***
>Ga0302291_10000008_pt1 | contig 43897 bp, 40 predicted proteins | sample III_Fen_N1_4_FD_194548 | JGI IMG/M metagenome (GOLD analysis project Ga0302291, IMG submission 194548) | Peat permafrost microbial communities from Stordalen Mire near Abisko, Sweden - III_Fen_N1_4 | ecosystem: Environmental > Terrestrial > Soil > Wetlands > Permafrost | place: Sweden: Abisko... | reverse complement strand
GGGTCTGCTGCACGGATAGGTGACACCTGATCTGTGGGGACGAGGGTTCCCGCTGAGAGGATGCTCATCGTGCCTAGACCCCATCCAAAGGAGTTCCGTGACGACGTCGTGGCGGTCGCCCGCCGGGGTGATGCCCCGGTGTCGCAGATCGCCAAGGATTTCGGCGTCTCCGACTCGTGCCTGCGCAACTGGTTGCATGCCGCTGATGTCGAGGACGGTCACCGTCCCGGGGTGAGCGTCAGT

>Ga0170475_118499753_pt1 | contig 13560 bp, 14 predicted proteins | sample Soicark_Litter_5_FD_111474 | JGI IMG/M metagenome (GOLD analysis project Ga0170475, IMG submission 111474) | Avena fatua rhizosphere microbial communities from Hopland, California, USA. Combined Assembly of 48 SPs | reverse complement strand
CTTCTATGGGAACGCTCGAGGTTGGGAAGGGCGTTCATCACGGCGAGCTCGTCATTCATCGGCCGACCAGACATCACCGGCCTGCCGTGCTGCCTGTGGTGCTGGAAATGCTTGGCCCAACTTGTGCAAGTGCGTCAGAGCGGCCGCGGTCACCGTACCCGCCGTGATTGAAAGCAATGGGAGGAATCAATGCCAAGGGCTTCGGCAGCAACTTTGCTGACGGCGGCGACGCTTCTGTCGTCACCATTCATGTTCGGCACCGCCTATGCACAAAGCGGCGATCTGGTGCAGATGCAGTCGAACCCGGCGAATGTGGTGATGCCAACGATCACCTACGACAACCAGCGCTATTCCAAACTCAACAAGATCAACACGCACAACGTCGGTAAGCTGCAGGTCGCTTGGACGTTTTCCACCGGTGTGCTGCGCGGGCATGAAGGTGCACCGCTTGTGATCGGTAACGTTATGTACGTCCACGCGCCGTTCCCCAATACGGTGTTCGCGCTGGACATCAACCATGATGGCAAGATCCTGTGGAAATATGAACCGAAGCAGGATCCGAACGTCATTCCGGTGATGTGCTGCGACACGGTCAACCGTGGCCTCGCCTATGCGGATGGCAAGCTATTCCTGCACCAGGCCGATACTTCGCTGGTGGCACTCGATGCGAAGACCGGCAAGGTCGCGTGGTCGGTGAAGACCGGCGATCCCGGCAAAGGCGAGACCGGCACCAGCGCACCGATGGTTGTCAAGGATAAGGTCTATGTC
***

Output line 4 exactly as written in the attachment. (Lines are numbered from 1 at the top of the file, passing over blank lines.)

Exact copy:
CTTCTATGGGAACGCTCGAGGTTGGGAAGGGCGTTCATCACGGCGAGCTCGTCATTCATCGGCCGACCAGACATCACCGGCCTGCCGTGCTGCCTGTGGTGCTGGAAATGCTTGGCCCAACTTGTGCAAGTGCGTCAGAGCGGCCGCGGTCACCGTACCCGCCGTGATTGAAAGCAATGGGAGGAATCAATGCCAAGGGCTTCGGCAGCAACTTTGCTGACGGCGGCGACGCTTCTGTCGTCACCATTCATGTTCGGCACCGCCTATGCACAAAGCGGCGATCTGGTGCAGATGCAGTCGAACCCGGCGAATGTGGTGATGCCAACGATCACCTACGACAACCAGCGCTATTCCAAACTCAACAAGATCAACACGCACAACGTCGGTAAGCTGCAGGTCGCTTGGACGTTTTCCACCGGTGTGCTGCGCGGGCATGAAGGTGCACCGCTTGTGATCGGTAACGTTATGTACGTCCACGCGCCGTTCCCCAATACGGTGTTCGCGCTGGACATCAACCATGATGGCAAGATCCTGTGGAAATATGAACCGAAGCAGGATCCGAACGTCATTCCGGTGATGTGCTGCGACACGGTCAACCGTGGCCTCGCCTATGCGGATGGCAAGCTATTCCTGCACCAGGCCGATACTTCGCTGGTGGCACTCGATGCGAAGACCGGCAAGGTCGCGTGGTCGGTGAAGACCGGCGATCCCGGCAAAGGCGAGACCGGCACCAGCGCACCGATGGTTGTCAAGGATAAGGTCTATGTC